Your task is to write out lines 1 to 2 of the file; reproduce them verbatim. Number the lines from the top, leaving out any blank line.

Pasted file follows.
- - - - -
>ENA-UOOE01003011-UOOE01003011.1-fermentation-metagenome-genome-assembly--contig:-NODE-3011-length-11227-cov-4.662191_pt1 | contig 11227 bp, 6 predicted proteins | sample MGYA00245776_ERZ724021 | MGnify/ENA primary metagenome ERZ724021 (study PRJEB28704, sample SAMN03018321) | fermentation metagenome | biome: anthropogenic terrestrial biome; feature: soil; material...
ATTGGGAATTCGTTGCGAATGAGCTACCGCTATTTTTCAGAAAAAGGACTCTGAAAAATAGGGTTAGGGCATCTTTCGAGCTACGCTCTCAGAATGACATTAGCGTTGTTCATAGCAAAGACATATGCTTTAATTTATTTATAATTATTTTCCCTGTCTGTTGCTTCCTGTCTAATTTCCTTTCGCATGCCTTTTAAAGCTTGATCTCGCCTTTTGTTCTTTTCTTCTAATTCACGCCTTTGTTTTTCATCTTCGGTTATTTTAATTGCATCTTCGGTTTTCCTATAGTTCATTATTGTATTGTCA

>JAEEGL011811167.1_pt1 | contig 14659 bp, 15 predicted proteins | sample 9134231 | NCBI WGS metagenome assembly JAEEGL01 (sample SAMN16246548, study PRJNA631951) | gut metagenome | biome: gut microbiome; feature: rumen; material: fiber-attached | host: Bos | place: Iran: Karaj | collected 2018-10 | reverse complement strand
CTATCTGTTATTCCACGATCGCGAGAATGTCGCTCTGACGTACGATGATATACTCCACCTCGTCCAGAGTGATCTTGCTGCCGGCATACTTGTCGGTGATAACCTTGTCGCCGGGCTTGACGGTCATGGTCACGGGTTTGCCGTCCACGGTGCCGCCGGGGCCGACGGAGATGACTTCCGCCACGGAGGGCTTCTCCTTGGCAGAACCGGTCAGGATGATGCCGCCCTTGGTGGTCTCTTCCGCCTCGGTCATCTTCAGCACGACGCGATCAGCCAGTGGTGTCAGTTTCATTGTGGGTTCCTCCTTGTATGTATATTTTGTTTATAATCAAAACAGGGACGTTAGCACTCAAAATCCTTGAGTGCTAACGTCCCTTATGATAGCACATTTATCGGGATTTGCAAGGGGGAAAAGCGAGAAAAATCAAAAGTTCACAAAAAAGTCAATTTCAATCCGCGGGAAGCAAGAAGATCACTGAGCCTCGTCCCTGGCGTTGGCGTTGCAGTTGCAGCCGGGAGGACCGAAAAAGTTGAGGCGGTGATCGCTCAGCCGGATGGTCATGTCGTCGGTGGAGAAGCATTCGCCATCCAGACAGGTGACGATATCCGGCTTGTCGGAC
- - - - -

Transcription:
>ENA-UOOE01003011-UOOE01003011.1-fermentation-metagenome-genome-assembly--contig:-NODE-3011-length-11227-cov-4.662191_pt1 | contig 11227 bp, 6 predicted proteins | sample MGYA00245776_ERZ724021 | MGnify/ENA primary metagenome ERZ724021 (study PRJEB28704, sample SAMN03018321) | fermentation metagenome | biome: anthropogenic terrestrial biome; feature: soil; material...
ATTGGGAATTCGTTGCGAATGAGCTACCGCTATTTTTCAGAAAAAGGACTCTGAAAAATAGGGTTAGGGCATCTTTCGAGCTACGCTCTCAGAATGACATTAGCGTTGTTCATAGCAAAGACATATGCTTTAATTTATTTATAATTATTTTCCCTGTCTGTTGCTTCCTGTCTAATTTCCTTTCGCATGCCTTTTAAAGCTTGATCTCGCCTTTTGTTCTTTTCTTCTAATTCACGCCTTTGTTTTTCATCTTCGGTTATTTTAATTGCATCTTCGGTTTTCCTATAGTTCATTATTGTATTGTCA